What comes to your mind when you hear the word “Entrepreneurship”? A good looking guy, dressed like a GQ business model with the latest and most expensive foreign car. Right? This is a common assumption and mostly a misconception about the lifestyle of entrepreneurs. Although this is mostly the case in Hollywood movies, it is not exactly true in real life.
This imagination and assumption are true for some of the successful entrepreneurs. A small percentage. The 5 percentile that has worked really hard, failed several times and finally succeeded in their business, so now they are showing off on Instagram. You are seeing their success and thinking that is how entrepreneurship is, for everyone. I’m sorry but that is not the case.
I know, successful entrepreneurs promote this false stereotype because sometimes when you ask them what they do for a living, and how they are so successful, they casually say “I am an entrepreneur, just believe and you can do it too.” As an entrepreneur myself, I would say that is far from the truth, believing alone doesn’t help you succeed. Entrepreneurship is not so pretty. No one will tell you how difficult it is to be an entrepreneur.
I got a rude awakening when I decided to become a full-scale entrepreneur. I realized that sustaining a business is actually a survival of the fittest.
had a business plan, an outline, an investor and I was ready to go. I did go …and then I started hitting roadblocks and fails that are common when you are starting up in the business world and think you have it all figured out but don’t. You start to encounter problems that make you realize that you really don’t know much and you need mentorship from someone who has gone the route and come out on top. Tips and advice only someone who has walked the walk can offer, not some abstract mumblings or copy-paste tips from someone who has no clue.
1. Our family thinks we are crazy.
Most entrepreneurs have a rocky start. I did. Fresh out of law school, everybody expected me to start wearing that wig and gown and making court appearance…but I had other ideas. No one told me I’m crazy but I could see it in the sideways looks I got when I shared my idea with family and friends.
So, I know a lot of people encounter this too. For people still in school and trying to chart a different path, they would get the most resistance. Mom says “Stay in school.” Dad says “Don’t get too ahead of yourself.”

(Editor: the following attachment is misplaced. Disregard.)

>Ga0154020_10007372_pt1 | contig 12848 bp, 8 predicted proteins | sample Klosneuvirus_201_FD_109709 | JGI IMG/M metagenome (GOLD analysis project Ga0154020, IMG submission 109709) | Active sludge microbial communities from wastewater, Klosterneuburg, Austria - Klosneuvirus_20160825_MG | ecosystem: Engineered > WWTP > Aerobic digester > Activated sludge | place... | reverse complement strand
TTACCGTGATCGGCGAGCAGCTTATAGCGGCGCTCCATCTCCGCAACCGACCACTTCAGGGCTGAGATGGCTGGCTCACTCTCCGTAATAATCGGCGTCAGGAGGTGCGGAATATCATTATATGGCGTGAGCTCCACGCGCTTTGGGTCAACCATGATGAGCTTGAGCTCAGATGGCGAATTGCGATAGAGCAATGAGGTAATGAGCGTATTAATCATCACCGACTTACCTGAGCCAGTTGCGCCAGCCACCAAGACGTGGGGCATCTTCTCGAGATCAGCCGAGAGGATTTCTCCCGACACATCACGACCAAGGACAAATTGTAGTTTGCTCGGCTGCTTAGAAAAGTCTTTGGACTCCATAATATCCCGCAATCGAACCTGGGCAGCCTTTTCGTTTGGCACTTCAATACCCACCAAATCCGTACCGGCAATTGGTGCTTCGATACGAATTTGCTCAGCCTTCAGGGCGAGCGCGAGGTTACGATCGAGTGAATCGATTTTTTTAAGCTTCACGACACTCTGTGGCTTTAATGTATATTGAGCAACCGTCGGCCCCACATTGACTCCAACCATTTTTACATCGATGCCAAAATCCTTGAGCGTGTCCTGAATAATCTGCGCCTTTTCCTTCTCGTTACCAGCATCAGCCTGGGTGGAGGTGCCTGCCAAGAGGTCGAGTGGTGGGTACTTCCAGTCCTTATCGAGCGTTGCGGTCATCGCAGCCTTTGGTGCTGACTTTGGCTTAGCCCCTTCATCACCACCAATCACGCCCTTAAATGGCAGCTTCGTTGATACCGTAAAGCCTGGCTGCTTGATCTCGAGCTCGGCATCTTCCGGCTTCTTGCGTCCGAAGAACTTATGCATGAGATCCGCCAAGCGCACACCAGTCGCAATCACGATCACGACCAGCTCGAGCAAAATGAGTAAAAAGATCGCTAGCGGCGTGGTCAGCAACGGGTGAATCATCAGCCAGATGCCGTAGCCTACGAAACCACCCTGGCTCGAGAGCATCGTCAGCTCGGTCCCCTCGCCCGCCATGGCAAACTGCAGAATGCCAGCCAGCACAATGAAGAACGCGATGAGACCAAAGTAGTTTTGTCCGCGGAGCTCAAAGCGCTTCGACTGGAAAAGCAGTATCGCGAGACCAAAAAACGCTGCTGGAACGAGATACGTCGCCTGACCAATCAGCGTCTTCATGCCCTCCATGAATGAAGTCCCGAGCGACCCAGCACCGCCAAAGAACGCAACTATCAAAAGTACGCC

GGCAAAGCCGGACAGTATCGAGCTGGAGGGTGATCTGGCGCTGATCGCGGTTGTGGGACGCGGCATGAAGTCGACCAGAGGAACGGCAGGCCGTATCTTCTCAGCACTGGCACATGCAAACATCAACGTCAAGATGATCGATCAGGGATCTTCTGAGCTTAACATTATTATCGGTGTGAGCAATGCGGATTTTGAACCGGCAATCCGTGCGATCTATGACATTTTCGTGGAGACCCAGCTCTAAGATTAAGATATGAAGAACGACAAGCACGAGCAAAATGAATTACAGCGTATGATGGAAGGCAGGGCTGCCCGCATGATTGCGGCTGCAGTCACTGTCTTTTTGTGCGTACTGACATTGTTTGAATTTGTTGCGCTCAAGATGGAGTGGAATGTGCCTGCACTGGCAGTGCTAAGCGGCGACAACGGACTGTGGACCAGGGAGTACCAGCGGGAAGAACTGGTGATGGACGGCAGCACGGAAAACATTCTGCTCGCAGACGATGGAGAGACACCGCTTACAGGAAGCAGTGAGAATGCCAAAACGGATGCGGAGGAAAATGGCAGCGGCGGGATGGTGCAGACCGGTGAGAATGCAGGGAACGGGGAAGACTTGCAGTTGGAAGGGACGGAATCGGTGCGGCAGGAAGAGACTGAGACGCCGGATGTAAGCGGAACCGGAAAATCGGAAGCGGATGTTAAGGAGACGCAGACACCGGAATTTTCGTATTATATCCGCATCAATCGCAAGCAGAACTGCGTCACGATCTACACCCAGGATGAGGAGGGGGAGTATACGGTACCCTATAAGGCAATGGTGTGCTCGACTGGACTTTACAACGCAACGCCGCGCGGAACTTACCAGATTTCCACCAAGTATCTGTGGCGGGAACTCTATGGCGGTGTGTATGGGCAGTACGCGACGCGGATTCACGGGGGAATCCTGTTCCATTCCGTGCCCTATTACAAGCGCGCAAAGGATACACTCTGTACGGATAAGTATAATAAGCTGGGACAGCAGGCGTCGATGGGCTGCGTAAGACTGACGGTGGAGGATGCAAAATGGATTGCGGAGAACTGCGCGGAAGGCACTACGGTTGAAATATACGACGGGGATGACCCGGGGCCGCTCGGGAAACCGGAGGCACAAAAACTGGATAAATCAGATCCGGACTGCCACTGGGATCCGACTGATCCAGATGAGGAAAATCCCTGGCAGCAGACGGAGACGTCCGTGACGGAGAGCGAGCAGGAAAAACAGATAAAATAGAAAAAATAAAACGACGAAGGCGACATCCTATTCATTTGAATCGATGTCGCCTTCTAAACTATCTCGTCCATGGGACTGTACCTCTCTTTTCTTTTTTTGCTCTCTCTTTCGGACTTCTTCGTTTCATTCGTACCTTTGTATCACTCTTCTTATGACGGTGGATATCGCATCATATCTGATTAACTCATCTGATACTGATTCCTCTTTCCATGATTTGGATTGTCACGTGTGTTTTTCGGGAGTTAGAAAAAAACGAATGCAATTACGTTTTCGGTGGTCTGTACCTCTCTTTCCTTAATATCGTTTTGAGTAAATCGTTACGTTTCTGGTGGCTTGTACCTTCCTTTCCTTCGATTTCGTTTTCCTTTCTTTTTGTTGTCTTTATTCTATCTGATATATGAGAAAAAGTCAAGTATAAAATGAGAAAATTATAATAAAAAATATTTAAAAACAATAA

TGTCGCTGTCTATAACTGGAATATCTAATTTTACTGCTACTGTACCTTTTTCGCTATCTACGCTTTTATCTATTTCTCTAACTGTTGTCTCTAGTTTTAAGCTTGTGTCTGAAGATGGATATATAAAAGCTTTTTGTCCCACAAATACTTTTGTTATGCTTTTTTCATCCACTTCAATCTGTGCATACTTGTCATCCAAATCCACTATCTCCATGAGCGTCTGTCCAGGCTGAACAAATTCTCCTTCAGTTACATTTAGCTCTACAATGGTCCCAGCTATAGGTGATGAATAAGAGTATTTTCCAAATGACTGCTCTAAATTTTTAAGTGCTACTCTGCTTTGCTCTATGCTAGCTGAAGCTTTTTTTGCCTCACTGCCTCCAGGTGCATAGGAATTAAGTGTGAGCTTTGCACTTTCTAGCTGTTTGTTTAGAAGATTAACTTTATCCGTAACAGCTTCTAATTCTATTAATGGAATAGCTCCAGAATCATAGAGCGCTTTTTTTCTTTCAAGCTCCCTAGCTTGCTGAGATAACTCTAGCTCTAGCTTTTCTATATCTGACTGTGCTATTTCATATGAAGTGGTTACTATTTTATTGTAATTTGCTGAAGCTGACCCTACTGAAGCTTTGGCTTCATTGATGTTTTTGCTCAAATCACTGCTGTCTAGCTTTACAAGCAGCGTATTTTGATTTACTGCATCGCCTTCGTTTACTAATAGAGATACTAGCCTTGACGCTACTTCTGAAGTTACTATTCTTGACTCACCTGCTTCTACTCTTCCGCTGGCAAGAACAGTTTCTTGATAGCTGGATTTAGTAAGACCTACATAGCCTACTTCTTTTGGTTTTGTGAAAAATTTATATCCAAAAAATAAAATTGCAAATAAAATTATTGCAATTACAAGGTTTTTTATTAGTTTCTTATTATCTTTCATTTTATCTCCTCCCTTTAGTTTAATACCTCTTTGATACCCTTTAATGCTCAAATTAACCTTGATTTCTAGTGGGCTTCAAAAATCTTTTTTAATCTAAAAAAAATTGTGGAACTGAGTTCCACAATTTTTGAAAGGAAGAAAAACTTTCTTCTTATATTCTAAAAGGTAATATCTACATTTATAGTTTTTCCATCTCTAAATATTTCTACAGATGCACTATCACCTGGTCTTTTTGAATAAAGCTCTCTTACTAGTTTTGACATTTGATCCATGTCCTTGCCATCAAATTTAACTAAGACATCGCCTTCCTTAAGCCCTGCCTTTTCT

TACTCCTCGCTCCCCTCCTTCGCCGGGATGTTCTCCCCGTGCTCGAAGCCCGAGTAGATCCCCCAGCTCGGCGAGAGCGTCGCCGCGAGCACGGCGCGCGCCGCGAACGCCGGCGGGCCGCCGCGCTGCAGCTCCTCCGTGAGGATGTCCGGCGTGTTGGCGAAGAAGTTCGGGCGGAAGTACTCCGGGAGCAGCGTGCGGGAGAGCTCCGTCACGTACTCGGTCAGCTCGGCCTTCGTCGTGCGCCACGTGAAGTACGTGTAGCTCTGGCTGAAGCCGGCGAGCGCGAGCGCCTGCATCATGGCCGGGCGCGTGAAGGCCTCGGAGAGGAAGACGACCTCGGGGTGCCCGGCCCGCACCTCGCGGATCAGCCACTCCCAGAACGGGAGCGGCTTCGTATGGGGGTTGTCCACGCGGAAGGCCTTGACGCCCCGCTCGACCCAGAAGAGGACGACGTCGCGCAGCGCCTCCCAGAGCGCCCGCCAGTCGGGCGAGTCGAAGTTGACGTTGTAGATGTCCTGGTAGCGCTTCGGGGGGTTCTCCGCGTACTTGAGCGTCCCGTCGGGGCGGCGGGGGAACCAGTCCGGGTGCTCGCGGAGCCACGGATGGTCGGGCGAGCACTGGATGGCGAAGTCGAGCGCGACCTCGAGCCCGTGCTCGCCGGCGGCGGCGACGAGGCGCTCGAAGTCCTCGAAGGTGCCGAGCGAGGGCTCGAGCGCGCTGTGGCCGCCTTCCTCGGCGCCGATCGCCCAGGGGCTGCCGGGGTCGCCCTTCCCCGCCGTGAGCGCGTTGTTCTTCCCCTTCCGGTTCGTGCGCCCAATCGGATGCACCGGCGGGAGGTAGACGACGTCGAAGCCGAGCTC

Have you been there? I know a lot of us have.
2. Minds race with new ideas all the time.
If you run a business, the lines are blurred between your personal and business lives. And thoughts. It’s not a good thing, it’s not advisable but it just happens. Trying to go to sleep at night? You are thinking about the next marketing strategy, how are you going to implement, what you need to kick off, etc. Out with Family? Oops, you forgot to email ABC supplier and call XYZ client. Welcome to your new normal.
3. Are we becoming a bad friend?
Overloaded with emails, scheduling, supplier conversation, events, clients, timelines, it’s an endless to-do list. And then social life is automatically moved to the back-burner. Social invites are not RSVP’d, Whatsapp messages are not replied in 5 days and friends become a little bit upset. The excuse of work is now overused and ineffective but hey this is our job, how else will we make a living?
4. Yeah, we pay ourselves but how much do you need to pay to take care of the bills?
Usually, when starting out, we or an investor invest savings and hard-earned money into getting the business off the ground. When you have an investing partner like I did, you invest your time, effort and your life basically. From getting and leasing office space to paying a graphic designer, to logo design, to supplier business trips, it all requires money, and that usually puts the business at a deficit in the beginning. And then you have to pay yourself because, where else are you going to get the money to pay your own personal bills and live on?
Getting yourself into a financial jam can be hugely demotivating, and bad for your business. According to ArtsOfSelfhood, you need to assess your work input and work out how much you should pay yourself. Your assessment should be realistic then act on that.
Regardless of all the struggles, we go through, we would like to think that it is 100% worth it, looking forward to seeing the momentum moving and the business starting to make an impact. It’s tough, and at times we often question some sacrifices we make but no giving up. Like Karina says “Entrepreneurship is a sprint, not a marathon”.
Dumb Little Man – https://www.dumblittleman.com/building-a-startup/
Art of Selfhood – https://artofselfhood.com/2017/01/20/starting-business-tips-advice/